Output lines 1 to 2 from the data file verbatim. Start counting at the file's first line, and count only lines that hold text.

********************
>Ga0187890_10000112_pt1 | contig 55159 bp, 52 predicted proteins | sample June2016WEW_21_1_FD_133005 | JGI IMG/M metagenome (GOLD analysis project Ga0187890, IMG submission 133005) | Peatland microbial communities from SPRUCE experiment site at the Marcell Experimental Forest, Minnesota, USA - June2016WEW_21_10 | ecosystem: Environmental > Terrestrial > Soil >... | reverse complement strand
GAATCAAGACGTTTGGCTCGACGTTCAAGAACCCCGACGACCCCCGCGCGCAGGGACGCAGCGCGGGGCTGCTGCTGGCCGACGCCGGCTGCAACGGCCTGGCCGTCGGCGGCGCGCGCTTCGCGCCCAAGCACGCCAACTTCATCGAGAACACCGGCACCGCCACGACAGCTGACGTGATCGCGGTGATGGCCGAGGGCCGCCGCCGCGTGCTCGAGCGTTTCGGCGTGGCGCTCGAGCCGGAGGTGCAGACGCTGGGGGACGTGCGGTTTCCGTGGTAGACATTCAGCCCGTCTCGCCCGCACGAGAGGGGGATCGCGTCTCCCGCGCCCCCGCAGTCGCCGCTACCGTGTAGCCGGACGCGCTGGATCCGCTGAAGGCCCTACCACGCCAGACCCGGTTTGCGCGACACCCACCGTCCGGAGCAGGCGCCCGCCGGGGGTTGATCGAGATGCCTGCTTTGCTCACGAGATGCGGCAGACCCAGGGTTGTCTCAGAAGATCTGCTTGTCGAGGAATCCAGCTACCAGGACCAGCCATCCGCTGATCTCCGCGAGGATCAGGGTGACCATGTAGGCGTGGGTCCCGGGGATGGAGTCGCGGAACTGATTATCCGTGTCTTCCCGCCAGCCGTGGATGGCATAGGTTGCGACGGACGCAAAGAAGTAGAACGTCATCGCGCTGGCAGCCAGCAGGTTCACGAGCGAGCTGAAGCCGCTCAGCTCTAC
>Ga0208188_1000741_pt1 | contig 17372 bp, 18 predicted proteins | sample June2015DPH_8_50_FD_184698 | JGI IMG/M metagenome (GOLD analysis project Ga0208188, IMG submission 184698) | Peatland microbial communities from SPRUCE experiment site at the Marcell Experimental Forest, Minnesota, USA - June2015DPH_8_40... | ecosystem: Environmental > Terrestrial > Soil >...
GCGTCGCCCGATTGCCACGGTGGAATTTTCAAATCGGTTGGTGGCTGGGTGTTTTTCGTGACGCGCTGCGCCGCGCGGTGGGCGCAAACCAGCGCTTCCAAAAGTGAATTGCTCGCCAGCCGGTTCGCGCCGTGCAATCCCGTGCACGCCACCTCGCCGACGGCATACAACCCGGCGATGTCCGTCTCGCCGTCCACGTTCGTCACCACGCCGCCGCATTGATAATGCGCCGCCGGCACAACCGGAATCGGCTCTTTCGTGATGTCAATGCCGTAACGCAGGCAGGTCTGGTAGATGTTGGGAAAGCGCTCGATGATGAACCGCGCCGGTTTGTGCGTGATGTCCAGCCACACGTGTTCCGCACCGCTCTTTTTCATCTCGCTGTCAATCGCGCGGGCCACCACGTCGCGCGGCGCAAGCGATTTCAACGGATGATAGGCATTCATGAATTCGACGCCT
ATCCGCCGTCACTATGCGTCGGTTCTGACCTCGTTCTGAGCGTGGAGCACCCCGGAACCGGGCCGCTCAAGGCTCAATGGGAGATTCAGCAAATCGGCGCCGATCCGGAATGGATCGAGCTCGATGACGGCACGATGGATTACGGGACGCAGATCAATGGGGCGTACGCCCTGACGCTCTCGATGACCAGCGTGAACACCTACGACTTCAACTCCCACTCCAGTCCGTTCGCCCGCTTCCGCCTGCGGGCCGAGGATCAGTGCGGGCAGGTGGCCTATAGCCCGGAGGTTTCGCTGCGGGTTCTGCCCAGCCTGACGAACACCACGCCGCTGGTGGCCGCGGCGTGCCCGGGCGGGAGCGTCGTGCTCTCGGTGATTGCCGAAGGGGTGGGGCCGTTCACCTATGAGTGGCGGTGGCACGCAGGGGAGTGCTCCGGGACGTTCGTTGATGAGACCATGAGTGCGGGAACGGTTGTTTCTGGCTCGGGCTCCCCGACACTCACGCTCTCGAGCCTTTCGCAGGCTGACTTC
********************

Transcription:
>Ga0187890_10000112_pt1 | contig 55159 bp, 52 predicted proteins | sample June2016WEW_21_1_FD_133005 | JGI IMG/M metagenome (GOLD analysis project Ga0187890, IMG submission 133005) | Peatland microbial communities from SPRUCE experiment site at the Marcell Experimental Forest, Minnesota, USA - June2016WEW_21_10 | ecosystem: Environmental > Terrestrial > Soil >... | reverse complement strand
GAATCAAGACGTTTGGCTCGACGTTCAAGAACCCCGACGACCCCCGCGCGCAGGGACGCAGCGCGGGGCTGCTGCTGGCCGACGCCGGCTGCAACGGCCTGGCCGTCGGCGGCGCGCGCTTCGCGCCCAAGCACGCCAACTTCATCGAGAACACCGGCACCGCCACGACAGCTGACGTGATCGCGGTGATGGCCGAGGGCCGCCGCCGCGTGCTCGAGCGTTTCGGCGTGGCGCTCGAGCCGGAGGTGCAGACGCTGGGGGACGTGCGGTTTCCGTGGTAGACATTCAGCCCGTCTCGCCCGCACGAGAGGGGGATCGCGTCTCCCGCGCCCCCGCAGTCGCCGCTACCGTGTAGCCGGACGCGCTGGATCCGCTGAAGGCCCTACCACGCCAGACCCGGTTTGCGCGACACCCACCGTCCGGAGCAGGCGCCCGCCGGGGGTTGATCGAGATGCCTGCTTTGCTCACGAGATGCGGCAGACCCAGGGTTGTCTCAGAAGATCTGCTTGTCGAGGAATCCAGCTACCAGGACCAGCCATCCGCTGATCTCCGCGAGGATCAGGGTGACCATGTAGGCGTGGGTCCCGGGGATGGAGTCGCGGAACTGATTATCCGTGTCTTCCCGCCAGCCGTGGATGGCATAGGTTGCGACGGACGCAAAGAAGTAGAACGTCATCGCGCTGGCAGCCAGCAGGTTCACGAGCGAGCTGAAGCCGCTCAGCTCTAC